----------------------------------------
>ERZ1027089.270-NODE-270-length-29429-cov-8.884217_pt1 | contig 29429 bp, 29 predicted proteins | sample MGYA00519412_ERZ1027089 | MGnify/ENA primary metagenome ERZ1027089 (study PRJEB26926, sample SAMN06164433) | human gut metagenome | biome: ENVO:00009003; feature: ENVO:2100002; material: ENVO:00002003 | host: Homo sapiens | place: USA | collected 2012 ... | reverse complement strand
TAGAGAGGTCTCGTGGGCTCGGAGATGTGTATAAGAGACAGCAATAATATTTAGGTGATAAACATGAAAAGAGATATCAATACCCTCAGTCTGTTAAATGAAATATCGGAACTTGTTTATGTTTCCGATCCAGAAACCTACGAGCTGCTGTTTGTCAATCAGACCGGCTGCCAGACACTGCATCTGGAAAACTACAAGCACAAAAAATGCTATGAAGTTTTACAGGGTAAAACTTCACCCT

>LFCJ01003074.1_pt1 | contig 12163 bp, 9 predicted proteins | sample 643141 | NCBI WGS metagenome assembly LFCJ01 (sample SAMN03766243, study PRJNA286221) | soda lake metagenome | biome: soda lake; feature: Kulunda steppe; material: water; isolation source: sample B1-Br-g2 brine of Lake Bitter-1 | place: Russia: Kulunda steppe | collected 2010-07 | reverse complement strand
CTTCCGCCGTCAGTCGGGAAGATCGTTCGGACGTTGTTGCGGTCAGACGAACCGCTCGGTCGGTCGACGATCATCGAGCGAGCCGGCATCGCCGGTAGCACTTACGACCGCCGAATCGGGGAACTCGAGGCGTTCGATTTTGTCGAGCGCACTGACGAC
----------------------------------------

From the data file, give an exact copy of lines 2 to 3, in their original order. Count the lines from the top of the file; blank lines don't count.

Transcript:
TAGAGAGGTCTCGTGGGCTCGGAGATGTGTATAAGAGACAGCAATAATATTTAGGTGATAAACATGAAAAGAGATATCAATACCCTCAGTCTGTTAAATGAAATATCGGAACTTGTTTATGTTTCCGATCCAGAAACCTACGAGCTGCTGTTTGTCAATCAGACCGGCTGCCAGACACTGCATCTGGAAAACTACAAGCACAAAAAATGCTATGAAGTTTTACAGGGTAAAACTTCACCCT

>LFCJ01003074.1_pt1 | contig 12163 bp, 9 predicted proteins | sample 643141 | NCBI WGS metagenome assembly LFCJ01 (sample SAMN03766243, study PRJNA286221) | soda lake metagenome | biome: soda lake; feature: Kulunda steppe; material: water; isolation source: sample B1-Br-g2 brine of Lake Bitter-1 | place: Russia: Kulunda steppe | collected 2010-07 | reverse complement strand